Reaction Rates

Reaction Rates
Chemical reactions require varying lengths of time for completion, depending upon the characteristics of the reactants and products and the conditions under which the reaction is taking place. Chemical Kinetics is the study of reaction rates, how reaction rates change under varying conditions and by which mechanism the reaction proceeds.

What factors affect the rate of a reaction?

How does temperature affect the rate of a chemical reaction? When two chemicals react, their molecules have to collide with each other with sufficient energy for the reaction to take place. This is collision theory. The two molecules will only react if they have enough energy. By heating the mixture, you will raise the energy levels of the molecules involved in the reaction. Increasing temperature means the molecules move faster. This is kinetic theory. If your reaction is between atoms rather than molecules you just substitute "atom" for "molecule" in your explanation.

How do catalysts affect the rate of a reaction? Catalysts speed up chemical reactions. Only very minute quantities of the catalyst are required to produce a dramatic change in the rate of the reaction. This is really because the reaction proceeds by a different pathway when the catalyst is present. Adding extra catalyst will make absolutely no difference. There is a whole page on this site devoted to catalysts.

How does concentration affect the rate of a reaction? Increasing the concentration of the reactants will increase the frequency of collisions between the two reactants. So this is collision theory again. When collisions occur, they do not always result in a reaction. If the two colliding molecules have sufficient energy they will react. If reaction is between a substance in solution and a solid, you just vary the concentration of the solution. The experiment is straightforward. If the reaction is between two solutions, you have a slight problem. Do you vary the concentration of one of the reactants or vary the concentration of both? You might find that the rate of reaction is limited by the concentration of the weaker solution, and increasing the concentration of the other makes no difference. What you need to do is fix the concentration of one of the reactants to excess. Now you can increase the concentration of the other solution to produce an increase in the rate of the reaction.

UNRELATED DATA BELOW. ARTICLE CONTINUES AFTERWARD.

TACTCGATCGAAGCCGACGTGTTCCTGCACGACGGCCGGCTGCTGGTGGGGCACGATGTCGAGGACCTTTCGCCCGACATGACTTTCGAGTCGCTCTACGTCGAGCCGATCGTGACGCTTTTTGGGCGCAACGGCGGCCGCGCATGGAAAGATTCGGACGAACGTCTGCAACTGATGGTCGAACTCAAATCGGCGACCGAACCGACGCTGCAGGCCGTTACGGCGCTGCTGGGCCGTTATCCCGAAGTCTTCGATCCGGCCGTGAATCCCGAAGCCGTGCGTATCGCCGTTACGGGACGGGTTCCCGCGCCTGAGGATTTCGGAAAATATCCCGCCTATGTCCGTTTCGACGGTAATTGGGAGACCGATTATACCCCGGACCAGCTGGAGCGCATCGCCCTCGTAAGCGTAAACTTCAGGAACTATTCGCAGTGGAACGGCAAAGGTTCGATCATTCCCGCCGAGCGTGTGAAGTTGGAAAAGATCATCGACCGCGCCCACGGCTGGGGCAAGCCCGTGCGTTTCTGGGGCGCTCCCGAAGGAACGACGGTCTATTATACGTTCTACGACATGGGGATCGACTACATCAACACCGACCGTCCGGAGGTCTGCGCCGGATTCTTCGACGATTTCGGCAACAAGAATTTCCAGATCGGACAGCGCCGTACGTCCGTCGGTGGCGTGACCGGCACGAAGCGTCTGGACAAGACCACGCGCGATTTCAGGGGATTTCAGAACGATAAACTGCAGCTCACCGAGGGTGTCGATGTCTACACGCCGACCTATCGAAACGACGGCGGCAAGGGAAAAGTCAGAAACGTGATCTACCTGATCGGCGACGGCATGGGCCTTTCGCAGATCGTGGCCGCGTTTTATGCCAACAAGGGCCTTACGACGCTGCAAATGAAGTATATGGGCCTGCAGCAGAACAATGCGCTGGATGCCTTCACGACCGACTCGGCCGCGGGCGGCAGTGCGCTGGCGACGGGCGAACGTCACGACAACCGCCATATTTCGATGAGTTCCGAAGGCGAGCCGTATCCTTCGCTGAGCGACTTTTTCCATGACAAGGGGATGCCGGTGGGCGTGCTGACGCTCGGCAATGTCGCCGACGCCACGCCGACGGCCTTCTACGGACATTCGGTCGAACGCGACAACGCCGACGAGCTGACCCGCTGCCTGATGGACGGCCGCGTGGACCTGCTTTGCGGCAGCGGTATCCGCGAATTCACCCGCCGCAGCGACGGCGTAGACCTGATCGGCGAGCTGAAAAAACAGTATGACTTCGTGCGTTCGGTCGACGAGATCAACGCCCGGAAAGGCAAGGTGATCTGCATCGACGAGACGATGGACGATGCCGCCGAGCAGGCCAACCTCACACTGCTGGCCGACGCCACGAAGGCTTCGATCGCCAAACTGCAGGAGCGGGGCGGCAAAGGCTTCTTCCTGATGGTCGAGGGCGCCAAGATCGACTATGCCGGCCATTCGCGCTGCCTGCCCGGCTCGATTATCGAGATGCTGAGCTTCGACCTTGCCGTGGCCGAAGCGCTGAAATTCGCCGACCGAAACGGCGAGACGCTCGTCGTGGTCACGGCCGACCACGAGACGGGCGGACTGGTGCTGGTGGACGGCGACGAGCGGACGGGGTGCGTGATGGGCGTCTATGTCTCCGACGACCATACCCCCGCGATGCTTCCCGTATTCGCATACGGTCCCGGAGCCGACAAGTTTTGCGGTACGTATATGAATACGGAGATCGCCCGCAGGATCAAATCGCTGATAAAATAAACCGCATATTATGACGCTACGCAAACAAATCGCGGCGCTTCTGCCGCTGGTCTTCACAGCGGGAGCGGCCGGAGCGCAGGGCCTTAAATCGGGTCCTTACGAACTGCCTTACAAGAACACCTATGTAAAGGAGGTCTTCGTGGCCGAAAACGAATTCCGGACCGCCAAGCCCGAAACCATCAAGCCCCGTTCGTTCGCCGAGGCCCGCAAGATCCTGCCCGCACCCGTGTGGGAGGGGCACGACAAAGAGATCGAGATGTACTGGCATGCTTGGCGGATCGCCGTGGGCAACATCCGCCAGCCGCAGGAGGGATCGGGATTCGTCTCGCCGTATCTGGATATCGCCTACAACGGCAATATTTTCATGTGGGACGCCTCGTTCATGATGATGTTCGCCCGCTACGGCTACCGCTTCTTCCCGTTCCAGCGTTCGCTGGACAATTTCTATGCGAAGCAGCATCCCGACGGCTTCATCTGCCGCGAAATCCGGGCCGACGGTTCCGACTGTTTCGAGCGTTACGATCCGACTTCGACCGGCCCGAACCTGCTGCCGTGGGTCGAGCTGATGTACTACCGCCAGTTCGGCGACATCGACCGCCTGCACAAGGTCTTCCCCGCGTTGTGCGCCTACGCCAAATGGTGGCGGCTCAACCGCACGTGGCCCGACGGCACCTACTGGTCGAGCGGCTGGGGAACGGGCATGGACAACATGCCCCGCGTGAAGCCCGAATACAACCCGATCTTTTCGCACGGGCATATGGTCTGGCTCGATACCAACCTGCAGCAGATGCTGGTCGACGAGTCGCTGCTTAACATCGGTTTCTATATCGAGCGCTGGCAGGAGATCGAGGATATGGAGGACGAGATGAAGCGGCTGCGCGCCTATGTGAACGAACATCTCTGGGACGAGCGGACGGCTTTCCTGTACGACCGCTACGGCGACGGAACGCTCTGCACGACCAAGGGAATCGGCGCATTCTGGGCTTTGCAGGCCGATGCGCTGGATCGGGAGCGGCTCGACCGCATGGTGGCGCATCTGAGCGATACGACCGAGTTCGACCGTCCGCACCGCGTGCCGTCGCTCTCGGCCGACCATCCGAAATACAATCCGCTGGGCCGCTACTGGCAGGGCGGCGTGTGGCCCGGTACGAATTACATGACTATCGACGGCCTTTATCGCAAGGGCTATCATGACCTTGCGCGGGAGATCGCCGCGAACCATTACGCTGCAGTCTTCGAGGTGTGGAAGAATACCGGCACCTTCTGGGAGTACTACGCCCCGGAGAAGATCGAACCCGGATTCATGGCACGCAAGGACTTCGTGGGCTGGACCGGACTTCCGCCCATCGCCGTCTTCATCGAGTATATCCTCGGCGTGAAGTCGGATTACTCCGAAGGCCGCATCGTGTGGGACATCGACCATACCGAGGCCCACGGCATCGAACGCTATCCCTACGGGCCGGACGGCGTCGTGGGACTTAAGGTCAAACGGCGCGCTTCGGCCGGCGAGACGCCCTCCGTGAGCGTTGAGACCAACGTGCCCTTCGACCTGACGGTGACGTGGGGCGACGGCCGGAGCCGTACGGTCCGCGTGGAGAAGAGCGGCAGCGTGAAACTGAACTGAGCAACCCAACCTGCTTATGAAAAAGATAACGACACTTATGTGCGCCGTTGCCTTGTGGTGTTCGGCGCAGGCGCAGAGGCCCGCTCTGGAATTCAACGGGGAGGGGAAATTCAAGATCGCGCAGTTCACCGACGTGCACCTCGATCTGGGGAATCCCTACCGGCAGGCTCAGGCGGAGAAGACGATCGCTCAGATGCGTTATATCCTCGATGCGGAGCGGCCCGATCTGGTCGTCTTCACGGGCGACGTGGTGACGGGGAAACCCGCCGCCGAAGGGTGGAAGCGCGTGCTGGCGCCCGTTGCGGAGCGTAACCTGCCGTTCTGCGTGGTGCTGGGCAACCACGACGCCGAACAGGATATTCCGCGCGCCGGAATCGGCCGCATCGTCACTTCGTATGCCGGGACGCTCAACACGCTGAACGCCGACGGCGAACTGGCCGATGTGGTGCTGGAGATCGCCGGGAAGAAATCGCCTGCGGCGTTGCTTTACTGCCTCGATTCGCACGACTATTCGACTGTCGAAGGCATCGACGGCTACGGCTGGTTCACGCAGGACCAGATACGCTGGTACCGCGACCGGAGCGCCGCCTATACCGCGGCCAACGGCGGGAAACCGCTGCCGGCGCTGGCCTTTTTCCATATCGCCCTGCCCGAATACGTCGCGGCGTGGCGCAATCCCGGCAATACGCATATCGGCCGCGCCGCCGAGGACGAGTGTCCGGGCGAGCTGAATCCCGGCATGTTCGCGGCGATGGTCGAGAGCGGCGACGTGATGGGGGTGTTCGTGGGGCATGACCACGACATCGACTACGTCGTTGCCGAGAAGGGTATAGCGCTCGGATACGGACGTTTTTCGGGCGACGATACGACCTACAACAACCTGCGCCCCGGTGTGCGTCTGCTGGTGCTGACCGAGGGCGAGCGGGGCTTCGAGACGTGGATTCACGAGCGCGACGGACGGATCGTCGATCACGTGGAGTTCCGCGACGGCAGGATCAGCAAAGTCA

How does surface area affect a chemical reaction? If one of the reactants is a solid, the surface area of the solid will affect how fast the reaction goes. This is because the two types of molecule can only bump into each other at the liquid solid interface, i.e. on the surface of the solid. So the larger the surface area of the solid, the faster the reaction will be. Smaller particles have a bigger surface area than larger particle for the same mass of solid. There is a simple way to visualize this. Take a loaf of bread and cut it into slices. Each time you cut a new slice, you get an extra surface onto which you can spread butter and jam. The thinner you cut the slices, the more slices you get and so the more butter and jam you can put on them. This is "Bread and Butter Theory". You should have come across the idea in your biology lessons. By chewing your food you increase the surface area so that digestion can go faster.

What affect does pressure have on the reaction between two gasses? You should already know that the atoms or molecules in a gas are very spread out. For the two chemicals to react, there must be collisions between their molecules. By increasing the pressure, you squeeze the molecules together so you will increase the frequency of collisions between them. This is collision theory again. In a diesel engine, compressing the gaseous mixture of air and diesel also increases the temperature enough to produce combustion. Increasing pressure also results in raising the temperature. It is not enough in a petrol engine to produce combustion, so petrol engines need a spark plug. When the petrol air mixture has been compressed, a spark from the plug ignites the mixture. In both cases the reaction (combustion) is very fast. This is because once the reaction has started, heat is produced and this will make it go even faster.